“Many people in Britain could never understand how America elected George Bush twice. This explains it. It’s his name. GEORGE BUSH. It’s easy for the anchors to say. George BUSH, that’s why.” (Two to three seconds of absolute dead silence.) “That fell somewhat flat, but I’ll go on.”

The room had its first moment of honest laughter as Bashir acknowledged his failure. Bush, I presume, was a failed sexual reference, like the others in his remarks.

For the most visible Asian male face in U.S. TV news, it was just strange. And sad. He’s Martin Bashir, “master of the get.” Not the guy who tells jokes nobody gets. Bashir reportedly sent an apology to AAJA for his remarks about Asian women. But there was no mention of his overall off-color performance. And nothing about the Obama and penis references.

Let’s hope ABC can arrange for the obviously repressed Bashir a few sessions with Dr. Phil. This is no time for schadenfreude. Brother Martin needs a little help.

In the meantime, when Bashir’s on Nightline, I’ll turn to Letterman or Leno for humor.

Don’t confuse this with Bashir bashing. People of color are still losing in the media game. White male domination was still the headline in nearly every major industry study released at the convention, from guests on cable shows to executives to Washington correspondents. That was no surprise at Unity. The only surprise for me was Bashir’s speech.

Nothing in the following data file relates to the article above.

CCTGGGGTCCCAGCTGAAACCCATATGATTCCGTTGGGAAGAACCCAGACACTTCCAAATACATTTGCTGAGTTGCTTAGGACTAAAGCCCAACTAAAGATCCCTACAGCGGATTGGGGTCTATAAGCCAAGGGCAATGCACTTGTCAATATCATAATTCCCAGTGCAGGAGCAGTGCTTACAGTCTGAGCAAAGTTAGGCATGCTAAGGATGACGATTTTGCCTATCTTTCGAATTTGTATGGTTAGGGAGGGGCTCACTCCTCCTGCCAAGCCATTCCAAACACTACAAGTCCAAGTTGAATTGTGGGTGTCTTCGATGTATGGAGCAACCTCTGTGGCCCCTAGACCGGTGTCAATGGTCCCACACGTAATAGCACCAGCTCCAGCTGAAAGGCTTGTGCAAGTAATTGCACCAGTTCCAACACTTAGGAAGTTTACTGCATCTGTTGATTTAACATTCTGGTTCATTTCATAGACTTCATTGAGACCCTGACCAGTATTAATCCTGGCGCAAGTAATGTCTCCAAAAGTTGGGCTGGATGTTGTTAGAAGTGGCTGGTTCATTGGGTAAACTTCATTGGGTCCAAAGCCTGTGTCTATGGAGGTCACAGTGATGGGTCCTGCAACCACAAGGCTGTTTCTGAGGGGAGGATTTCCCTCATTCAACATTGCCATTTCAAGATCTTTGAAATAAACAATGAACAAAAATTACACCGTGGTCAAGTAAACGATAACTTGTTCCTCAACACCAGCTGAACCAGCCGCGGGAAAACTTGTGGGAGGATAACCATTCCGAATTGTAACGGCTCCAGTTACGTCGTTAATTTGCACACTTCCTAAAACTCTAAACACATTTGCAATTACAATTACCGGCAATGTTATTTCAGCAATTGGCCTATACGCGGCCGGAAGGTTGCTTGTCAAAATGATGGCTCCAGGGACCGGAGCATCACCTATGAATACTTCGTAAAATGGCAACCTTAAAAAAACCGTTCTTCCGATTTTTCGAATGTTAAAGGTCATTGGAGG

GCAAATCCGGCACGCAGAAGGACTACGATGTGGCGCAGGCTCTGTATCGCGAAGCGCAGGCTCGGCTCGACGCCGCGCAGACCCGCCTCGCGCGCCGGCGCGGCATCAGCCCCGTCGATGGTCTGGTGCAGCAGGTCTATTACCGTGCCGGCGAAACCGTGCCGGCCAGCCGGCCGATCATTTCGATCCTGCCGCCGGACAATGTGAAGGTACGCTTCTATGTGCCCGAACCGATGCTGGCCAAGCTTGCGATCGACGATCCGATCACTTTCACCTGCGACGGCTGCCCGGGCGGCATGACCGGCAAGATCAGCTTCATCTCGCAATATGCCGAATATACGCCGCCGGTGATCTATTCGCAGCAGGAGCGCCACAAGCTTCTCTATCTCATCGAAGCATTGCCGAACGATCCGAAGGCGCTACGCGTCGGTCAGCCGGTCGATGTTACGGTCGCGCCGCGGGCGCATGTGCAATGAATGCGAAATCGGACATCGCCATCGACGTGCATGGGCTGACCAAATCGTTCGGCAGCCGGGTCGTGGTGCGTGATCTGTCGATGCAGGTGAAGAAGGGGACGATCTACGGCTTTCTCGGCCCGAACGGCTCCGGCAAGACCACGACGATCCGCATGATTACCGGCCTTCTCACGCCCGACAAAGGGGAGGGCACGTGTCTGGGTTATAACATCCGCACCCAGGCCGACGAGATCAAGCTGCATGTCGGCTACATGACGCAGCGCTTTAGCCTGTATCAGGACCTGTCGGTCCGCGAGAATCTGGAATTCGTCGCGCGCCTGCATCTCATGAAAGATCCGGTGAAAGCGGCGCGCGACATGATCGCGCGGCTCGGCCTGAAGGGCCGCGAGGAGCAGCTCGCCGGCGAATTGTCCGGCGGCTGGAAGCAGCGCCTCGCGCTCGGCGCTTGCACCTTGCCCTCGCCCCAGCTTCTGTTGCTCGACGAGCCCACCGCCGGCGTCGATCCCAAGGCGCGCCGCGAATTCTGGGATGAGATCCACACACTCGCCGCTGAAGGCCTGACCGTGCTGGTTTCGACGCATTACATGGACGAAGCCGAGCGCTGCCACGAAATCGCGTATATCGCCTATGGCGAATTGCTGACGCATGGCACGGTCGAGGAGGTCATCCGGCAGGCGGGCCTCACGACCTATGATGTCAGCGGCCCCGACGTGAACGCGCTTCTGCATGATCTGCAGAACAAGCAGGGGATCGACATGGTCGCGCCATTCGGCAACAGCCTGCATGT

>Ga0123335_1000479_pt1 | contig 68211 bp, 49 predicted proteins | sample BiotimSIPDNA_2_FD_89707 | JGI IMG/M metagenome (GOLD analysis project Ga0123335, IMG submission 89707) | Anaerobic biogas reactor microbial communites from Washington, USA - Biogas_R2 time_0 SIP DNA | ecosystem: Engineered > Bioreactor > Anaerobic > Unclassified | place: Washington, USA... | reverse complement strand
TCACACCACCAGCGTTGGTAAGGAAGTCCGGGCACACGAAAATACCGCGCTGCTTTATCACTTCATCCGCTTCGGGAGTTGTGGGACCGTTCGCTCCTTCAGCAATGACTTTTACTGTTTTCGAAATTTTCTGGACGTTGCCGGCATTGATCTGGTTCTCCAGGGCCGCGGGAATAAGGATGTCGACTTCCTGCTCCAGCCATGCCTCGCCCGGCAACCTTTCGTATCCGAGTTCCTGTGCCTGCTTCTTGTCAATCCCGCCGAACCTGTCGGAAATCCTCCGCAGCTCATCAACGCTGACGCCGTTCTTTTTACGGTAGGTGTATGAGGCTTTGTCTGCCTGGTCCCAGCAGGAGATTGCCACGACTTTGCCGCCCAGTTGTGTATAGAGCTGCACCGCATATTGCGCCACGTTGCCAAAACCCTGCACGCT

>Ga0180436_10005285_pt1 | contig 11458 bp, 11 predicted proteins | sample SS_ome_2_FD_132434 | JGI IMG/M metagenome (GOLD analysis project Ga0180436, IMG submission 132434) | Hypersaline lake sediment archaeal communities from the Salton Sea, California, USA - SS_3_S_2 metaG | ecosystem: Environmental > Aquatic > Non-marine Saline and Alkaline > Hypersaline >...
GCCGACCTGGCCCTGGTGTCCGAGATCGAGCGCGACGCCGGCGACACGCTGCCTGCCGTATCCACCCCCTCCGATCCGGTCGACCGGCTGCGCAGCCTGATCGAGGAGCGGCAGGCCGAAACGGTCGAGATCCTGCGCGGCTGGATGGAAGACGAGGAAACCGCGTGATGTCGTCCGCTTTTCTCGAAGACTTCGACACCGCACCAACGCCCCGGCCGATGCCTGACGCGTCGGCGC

As the Nightline anchor, he’s supposed to be an exemplar for all those in the industry. But what does he do with his network credibility when the industry is watching? He chose to play the buffoon.

Olympic Unity?

We’re coming up on 08/08/08, the day of extreme fortune for all those who believe the number 8 is magical (which most everyone Asian does). And of course, it’s the start of the Olympics in Beijing.

But these games, more than any in the past, seem to be taking on the equivalent of Nero’s fiddling. It’s all a mega-diversion from the reality at hand. Darfur. Tibet. Iraq. Energy crisis. The economy. There are real problems out there. But let’s forget about it all and play for a few weeks!

China hopes that its repressive policies imposed on the athletes will keep things free of real issues. But I’ll watch with one corner of my eye. That way I’ll avoid the P.R. and see the games for no more than what they are: A few highlights of excellence amid massive 21st century global hype.

Check out the blog for updates on the Olympics, China’s athletes, and other amok commentaries: And see me at the Pistahan celebration in San Francisco at Yerba Buena Gardens on Saturday, Aug. 9. E-mail: